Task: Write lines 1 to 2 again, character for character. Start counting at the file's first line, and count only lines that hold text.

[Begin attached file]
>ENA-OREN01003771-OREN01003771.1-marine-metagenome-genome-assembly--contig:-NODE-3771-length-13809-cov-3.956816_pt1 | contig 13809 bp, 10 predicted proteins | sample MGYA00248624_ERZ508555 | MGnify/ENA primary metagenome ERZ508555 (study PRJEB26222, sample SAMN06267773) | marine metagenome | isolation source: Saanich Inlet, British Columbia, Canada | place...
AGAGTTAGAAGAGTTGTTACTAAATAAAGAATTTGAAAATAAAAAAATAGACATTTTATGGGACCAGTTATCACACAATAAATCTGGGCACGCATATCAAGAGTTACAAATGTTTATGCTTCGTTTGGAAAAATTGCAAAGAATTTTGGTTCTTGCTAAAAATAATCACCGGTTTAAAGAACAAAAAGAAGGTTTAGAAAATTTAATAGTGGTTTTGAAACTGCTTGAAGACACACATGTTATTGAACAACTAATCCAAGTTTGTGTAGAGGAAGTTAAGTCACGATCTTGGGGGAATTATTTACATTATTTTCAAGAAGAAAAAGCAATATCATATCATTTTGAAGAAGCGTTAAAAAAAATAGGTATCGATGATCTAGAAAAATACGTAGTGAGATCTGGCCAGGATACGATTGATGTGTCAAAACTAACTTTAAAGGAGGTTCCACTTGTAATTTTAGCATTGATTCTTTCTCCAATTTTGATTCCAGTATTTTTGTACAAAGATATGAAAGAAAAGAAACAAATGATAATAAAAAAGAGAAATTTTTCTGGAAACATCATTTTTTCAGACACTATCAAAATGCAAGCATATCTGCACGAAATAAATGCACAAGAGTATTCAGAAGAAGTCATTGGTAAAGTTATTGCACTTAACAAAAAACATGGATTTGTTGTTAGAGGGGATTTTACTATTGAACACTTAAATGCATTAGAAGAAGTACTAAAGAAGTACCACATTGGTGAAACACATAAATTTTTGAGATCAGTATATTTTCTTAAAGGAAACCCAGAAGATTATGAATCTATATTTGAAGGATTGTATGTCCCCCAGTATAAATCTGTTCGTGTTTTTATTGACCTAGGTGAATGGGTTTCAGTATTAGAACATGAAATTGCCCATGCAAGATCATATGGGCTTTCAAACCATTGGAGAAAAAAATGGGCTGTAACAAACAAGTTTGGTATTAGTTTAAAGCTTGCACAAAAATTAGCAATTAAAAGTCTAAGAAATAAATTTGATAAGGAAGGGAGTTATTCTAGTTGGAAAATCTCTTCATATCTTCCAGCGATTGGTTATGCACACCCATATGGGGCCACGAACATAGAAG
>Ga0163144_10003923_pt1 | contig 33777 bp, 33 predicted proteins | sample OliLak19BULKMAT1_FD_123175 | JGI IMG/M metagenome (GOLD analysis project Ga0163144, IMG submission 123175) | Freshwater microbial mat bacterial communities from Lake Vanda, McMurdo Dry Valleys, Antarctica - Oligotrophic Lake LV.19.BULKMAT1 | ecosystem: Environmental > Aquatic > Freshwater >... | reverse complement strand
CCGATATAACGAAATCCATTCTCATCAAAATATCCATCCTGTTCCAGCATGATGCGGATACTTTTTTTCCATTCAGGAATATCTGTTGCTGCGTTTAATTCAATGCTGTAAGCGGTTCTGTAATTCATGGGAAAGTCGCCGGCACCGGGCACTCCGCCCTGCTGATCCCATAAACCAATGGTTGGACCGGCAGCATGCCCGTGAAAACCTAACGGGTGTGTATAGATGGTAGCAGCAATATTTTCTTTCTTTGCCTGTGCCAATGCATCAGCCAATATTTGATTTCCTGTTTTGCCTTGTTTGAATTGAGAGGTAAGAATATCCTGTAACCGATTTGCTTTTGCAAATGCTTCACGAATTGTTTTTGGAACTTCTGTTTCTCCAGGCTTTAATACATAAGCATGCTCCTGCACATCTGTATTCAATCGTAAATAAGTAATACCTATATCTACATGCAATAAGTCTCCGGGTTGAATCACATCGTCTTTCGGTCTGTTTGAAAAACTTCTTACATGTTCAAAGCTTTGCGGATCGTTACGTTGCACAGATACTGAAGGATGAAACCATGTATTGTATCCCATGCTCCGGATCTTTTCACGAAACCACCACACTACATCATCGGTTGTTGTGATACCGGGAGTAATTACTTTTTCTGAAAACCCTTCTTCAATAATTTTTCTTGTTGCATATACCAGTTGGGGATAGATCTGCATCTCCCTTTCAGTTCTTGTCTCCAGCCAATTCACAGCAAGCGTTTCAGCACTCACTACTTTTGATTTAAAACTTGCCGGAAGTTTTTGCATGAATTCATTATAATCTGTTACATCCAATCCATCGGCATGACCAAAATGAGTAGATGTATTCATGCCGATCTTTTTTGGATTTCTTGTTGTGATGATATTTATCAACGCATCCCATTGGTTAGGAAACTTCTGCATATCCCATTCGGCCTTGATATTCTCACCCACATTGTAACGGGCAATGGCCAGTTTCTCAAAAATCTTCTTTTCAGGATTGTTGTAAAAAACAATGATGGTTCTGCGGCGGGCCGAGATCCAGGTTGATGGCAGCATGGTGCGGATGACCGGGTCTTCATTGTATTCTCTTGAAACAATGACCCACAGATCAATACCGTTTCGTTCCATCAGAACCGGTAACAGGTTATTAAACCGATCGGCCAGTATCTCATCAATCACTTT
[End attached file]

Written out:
>ENA-OREN01003771-OREN01003771.1-marine-metagenome-genome-assembly--contig:-NODE-3771-length-13809-cov-3.956816_pt1 | contig 13809 bp, 10 predicted proteins | sample MGYA00248624_ERZ508555 | MGnify/ENA primary metagenome ERZ508555 (study PRJEB26222, sample SAMN06267773) | marine metagenome | isolation source: Saanich Inlet, British Columbia, Canada | place...
AGAGTTAGAAGAGTTGTTACTAAATAAAGAATTTGAAAATAAAAAAATAGACATTTTATGGGACCAGTTATCACACAATAAATCTGGGCACGCATATCAAGAGTTACAAATGTTTATGCTTCGTTTGGAAAAATTGCAAAGAATTTTGGTTCTTGCTAAAAATAATCACCGGTTTAAAGAACAAAAAGAAGGTTTAGAAAATTTAATAGTGGTTTTGAAACTGCTTGAAGACACACATGTTATTGAACAACTAATCCAAGTTTGTGTAGAGGAAGTTAAGTCACGATCTTGGGGGAATTATTTACATTATTTTCAAGAAGAAAAAGCAATATCATATCATTTTGAAGAAGCGTTAAAAAAAATAGGTATCGATGATCTAGAAAAATACGTAGTGAGATCTGGCCAGGATACGATTGATGTGTCAAAACTAACTTTAAAGGAGGTTCCACTTGTAATTTTAGCATTGATTCTTTCTCCAATTTTGATTCCAGTATTTTTGTACAAAGATATGAAAGAAAAGAAACAAATGATAATAAAAAAGAGAAATTTTTCTGGAAACATCATTTTTTCAGACACTATCAAAATGCAAGCATATCTGCACGAAATAAATGCACAAGAGTATTCAGAAGAAGTCATTGGTAAAGTTATTGCACTTAACAAAAAACATGGATTTGTTGTTAGAGGGGATTTTACTATTGAACACTTAAATGCATTAGAAGAAGTACTAAAGAAGTACCACATTGGTGAAACACATAAATTTTTGAGATCAGTATATTTTCTTAAAGGAAACCCAGAAGATTATGAATCTATATTTGAAGGATTGTATGTCCCCCAGTATAAATCTGTTCGTGTTTTTATTGACCTAGGTGAATGGGTTTCAGTATTAGAACATGAAATTGCCCATGCAAGATCATATGGGCTTTCAAACCATTGGAGAAAAAAATGGGCTGTAACAAACAAGTTTGGTATTAGTTTAAAGCTTGCACAAAAATTAGCAATTAAAAGTCTAAGAAATAAATTTGATAAGGAAGGGAGTTATTCTAGTTGGAAAATCTCTTCATATCTTCCAGCGATTGGTTATGCACACCCATATGGGGCCACGAACATAGAAG